Marlene* works as a supervisor in a Child Friendly Space run by Save the Children, inside the camp for displaced people at Bangui Airport.
She studied sociology and anthropology at university and had worked in child protection with Caritas, another NGO, before coming to Save the Children in October 2013.
She has always loved her job.
But in December, after fighting broke out in Bangui, she temporarily found herself in the same position as some of the families she usually helps.
Violence and fear
Suddenly, her home was in the wrong part of town.
She remembers, “Armed men were going from door to door, searching for men to beat up and kill.
“I begged my husband to leave to save himself, so he left me, our daughter and my cousin. At the time I was about 7 months pregnant.”
Afraid to leave the house
For two weeks, they did not dare leave the house because of the fighting. Eventually Marlene had no option but to abandon her home and seek refuge with a friend.
“The next night our home was raided and everything was taken. I’m glad we fled when we did.
“We stayed at my friend’s house for three months during which time I had my baby. Finally in March my husband returned and we rented a place for ourselves”.
“Children are the future of our country”
Marlene is now back living with her husband and two young children, in a home they have rented. If anything, her experience has made her more passionate about her work.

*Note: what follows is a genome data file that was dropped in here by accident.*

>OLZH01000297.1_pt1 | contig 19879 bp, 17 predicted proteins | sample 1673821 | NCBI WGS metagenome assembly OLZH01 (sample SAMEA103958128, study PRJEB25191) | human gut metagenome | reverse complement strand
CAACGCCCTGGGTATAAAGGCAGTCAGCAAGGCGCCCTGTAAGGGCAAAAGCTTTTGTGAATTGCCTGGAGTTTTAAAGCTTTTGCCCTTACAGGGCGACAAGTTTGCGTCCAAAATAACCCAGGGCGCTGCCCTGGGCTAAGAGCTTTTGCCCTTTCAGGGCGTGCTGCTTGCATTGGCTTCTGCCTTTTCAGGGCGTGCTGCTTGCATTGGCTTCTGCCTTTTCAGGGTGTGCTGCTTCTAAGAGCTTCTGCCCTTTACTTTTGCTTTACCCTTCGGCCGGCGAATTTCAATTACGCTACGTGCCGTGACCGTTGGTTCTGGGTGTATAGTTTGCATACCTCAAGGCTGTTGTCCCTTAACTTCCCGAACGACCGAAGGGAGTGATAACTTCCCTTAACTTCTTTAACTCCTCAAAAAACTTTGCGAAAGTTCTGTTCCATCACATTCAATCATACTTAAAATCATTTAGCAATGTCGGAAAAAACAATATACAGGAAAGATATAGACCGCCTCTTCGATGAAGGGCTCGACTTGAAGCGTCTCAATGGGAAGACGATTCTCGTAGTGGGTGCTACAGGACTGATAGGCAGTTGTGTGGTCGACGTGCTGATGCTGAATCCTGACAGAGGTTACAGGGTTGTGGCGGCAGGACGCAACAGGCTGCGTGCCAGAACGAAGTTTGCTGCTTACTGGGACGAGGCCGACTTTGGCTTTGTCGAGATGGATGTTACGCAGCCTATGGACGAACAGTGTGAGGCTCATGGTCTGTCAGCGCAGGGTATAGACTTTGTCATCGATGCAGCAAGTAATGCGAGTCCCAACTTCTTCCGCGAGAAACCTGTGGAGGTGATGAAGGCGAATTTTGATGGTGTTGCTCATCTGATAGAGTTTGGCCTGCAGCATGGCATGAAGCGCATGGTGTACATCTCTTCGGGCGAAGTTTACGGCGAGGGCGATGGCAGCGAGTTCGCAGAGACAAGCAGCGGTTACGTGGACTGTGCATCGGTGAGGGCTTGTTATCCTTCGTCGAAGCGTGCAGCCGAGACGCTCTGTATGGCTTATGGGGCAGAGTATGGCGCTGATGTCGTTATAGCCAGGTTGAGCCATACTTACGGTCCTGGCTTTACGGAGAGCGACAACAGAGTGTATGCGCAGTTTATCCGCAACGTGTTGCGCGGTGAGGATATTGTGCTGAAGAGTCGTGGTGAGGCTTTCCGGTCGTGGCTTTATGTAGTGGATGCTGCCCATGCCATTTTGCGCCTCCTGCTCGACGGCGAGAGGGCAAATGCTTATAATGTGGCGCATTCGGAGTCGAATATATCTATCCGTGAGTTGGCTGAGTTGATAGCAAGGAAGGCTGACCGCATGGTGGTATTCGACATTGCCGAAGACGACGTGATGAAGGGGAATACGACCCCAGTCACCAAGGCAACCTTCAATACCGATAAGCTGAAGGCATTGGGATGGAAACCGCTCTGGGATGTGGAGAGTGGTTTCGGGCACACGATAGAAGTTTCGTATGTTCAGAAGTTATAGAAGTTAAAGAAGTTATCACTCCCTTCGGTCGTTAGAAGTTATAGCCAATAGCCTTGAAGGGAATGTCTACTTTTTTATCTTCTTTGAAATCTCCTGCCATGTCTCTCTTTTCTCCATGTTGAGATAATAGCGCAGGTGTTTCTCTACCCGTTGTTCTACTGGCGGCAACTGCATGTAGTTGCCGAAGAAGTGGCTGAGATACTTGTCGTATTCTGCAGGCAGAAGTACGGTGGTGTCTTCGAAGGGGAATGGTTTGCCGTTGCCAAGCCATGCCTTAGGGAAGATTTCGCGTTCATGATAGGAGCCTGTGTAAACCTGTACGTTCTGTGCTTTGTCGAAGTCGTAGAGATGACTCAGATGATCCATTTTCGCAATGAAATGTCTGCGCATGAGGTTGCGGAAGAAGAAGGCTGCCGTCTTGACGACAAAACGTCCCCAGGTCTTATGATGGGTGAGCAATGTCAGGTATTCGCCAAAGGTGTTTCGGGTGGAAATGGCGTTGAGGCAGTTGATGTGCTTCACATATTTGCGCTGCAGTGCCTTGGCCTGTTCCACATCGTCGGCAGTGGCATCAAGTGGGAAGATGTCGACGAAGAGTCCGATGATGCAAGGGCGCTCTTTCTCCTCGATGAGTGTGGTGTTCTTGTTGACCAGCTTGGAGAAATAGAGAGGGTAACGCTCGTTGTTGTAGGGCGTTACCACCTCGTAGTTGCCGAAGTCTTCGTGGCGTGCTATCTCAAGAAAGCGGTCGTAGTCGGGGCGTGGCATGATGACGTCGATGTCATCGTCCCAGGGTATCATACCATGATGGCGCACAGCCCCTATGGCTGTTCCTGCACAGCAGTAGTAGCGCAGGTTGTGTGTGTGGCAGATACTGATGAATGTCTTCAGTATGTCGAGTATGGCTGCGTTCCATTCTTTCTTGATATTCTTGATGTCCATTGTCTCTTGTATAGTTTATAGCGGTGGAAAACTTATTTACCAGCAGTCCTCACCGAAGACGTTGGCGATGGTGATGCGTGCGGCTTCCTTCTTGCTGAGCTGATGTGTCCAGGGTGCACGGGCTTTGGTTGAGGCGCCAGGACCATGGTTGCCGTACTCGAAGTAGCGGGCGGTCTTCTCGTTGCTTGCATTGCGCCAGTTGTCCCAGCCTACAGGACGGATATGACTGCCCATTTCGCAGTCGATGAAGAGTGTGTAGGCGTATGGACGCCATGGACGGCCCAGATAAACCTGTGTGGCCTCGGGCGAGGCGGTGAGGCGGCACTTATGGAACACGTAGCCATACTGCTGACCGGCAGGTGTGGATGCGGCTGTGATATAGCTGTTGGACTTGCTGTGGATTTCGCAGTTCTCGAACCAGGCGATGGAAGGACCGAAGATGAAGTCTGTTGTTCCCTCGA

“I really like being out in the field with local communities and children,” she says. “If I can’t get to work for some reason or other, like insecurity, I don’t feel right.
“Children are the future of our country. If I am working with members of the community I can get to know their problems and try to help more effectively.”
Challenging situations bring opportunities for change
The best moments of Marlene’s work come from challenging situations, she says, especially those where children are in need of counselling.
“A few weeks ago, two children had a serious fight over a toy.
“They were about nine years old and one was much bigger than the other and started hitting her. The bigger child’s grandmother somehow found out and arrived at the Child Friendly Space and started hitting the girl, too.
“Without peace we have nothing”
“I stepped in and calmed the grandmother down and explained to her that hitting children was not a positive way to change behaviour.
“I then sat down with the children and tried to get them to reconcile. We discussed forgiveness and what had happened. Finally they both went home fine.”
“Central Africans want peace,” Marlene stresses. “Without peace we have nothing. We need social cohesion.
“People can help us with strategies and support but we need to re-find love between us and solidarity. No-one else can give us that”.
*Name changed to protect identity